# Having the boys work through another fantastic puzzle from Catriona Agg

Catriona Agg posted this geometry puzzle on Twitter this morning:

I had the boys work on the problem on their own and then talk through their progress.

My older son went first – his solution is along the same lines as most of the solutions in Catriona’s twitter thread, though is reasoning is pretty interesting to hear:

My younger son went next. He wasn’t able to find the solution on his own, but was able to get there while we talked about his work. I’m sorry that I forgot the camera was zoomed in on the paper here. I do zoom out a little over half way through. Hopefully the words are clear even if some of the work is off screen:

At the end of the last video my son had worked through the main idea of the problem. Here he finishes the solution and talks about what he liked about the problem:

As usual, having the boys work through one of Catriona’s puzzles made for a great project. I really liked the algebra / geometry combo that this problem had as I think that was great practice for my younger son. I also think the more intuitive solution my older son had shows how mathematical intuition develops as kids get older.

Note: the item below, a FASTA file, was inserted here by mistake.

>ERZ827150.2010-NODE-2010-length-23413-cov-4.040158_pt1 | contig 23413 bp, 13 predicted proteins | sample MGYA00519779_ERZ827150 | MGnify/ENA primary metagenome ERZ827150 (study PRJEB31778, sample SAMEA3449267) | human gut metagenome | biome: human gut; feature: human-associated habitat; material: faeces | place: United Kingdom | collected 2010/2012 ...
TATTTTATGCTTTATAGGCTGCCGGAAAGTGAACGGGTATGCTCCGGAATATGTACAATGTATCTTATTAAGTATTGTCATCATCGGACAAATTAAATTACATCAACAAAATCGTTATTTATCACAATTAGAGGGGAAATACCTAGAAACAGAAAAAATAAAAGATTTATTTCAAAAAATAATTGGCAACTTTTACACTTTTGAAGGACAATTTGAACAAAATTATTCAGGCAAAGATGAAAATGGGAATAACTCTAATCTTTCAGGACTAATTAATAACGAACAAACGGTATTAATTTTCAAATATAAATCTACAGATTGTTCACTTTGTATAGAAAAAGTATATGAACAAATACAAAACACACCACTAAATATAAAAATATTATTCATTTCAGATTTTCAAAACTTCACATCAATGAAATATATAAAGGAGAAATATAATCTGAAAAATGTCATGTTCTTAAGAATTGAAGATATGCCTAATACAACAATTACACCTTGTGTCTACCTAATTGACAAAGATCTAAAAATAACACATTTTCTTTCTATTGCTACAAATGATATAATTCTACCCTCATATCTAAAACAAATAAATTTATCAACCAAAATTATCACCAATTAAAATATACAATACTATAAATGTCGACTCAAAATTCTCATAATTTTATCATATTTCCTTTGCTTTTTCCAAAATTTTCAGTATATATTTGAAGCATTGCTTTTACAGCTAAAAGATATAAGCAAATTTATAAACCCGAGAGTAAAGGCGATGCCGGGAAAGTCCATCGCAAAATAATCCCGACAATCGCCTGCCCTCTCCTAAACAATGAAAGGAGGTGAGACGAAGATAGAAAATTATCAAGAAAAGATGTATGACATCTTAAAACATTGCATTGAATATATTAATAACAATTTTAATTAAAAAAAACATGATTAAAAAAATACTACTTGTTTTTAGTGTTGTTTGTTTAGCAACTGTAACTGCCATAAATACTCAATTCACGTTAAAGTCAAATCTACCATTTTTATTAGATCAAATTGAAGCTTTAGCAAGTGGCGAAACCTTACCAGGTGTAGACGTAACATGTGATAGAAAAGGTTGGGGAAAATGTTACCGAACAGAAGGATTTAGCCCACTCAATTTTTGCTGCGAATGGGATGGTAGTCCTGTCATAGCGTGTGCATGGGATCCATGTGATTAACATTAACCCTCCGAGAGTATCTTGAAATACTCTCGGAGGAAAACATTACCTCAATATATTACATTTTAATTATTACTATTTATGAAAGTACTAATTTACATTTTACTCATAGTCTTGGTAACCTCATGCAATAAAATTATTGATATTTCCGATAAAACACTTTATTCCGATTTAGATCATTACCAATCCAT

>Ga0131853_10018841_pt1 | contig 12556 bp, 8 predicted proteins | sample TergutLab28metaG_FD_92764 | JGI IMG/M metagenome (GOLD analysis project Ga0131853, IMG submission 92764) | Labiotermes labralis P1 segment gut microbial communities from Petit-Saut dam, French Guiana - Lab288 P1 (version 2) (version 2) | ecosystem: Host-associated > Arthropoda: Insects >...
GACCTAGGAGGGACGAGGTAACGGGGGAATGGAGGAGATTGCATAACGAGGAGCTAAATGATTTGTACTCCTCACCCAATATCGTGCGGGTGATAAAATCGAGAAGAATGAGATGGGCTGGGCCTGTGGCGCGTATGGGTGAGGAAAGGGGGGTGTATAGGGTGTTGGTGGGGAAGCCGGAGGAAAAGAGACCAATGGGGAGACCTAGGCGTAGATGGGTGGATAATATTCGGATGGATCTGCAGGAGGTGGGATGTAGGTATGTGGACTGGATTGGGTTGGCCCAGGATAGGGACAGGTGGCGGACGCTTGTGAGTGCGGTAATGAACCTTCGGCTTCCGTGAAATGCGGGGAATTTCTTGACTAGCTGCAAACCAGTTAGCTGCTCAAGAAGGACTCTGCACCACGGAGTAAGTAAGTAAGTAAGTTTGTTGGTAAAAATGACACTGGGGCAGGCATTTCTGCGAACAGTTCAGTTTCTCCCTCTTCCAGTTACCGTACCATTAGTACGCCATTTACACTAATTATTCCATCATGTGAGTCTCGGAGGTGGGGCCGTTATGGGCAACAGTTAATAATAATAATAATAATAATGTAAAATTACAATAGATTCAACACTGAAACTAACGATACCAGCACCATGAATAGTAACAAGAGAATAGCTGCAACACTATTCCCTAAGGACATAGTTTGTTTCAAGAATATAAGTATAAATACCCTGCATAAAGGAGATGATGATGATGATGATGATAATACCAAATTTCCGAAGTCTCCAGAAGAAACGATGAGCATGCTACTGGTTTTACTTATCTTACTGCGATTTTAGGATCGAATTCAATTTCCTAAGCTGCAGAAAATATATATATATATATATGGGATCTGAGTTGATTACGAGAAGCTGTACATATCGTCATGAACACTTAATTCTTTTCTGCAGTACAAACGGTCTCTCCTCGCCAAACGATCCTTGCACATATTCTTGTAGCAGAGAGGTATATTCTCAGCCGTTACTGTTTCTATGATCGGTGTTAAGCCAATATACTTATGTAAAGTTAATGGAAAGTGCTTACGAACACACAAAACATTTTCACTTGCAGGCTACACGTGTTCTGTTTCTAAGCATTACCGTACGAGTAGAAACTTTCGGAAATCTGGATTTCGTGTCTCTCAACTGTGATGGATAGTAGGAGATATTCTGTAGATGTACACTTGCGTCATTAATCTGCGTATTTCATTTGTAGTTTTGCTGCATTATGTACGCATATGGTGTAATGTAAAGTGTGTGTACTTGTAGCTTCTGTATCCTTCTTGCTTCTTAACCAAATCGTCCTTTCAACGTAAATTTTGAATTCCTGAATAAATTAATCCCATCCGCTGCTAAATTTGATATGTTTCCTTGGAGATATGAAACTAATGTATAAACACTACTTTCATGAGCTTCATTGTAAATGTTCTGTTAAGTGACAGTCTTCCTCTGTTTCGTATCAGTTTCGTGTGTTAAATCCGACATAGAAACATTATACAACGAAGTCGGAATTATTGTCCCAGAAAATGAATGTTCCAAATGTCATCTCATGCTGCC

# Talking through Chapter 2 of Jordan Ellenberg’s How not to be Wrong with my younger son

For a math project this month I’m having my younger son (in 9th grade) read a chapter of Jordan Ellenberg’s How not to be Wrong each day. The book is terrific if you’ve not read it.

Yesterday my son read chapter 2 and today I asked him to pick three things that he thought were interesting or just caught his eye.

The first was the way the Greeks thought about pi:

The next thing he found interesting was Zeno’s paradox:

Finally, we talked about some of the really neat ideas about infinite series in the chapter:

I doubt that we’ll do a project on every chapter, but there are so many neat ideas in the book so I bet we’ll get to have at least 5 fun discussions. The book isn’t really aimed directly at kids, but I think most of the ideas are accessible. It’ll be fun to see what he thinks the interesting ideas are!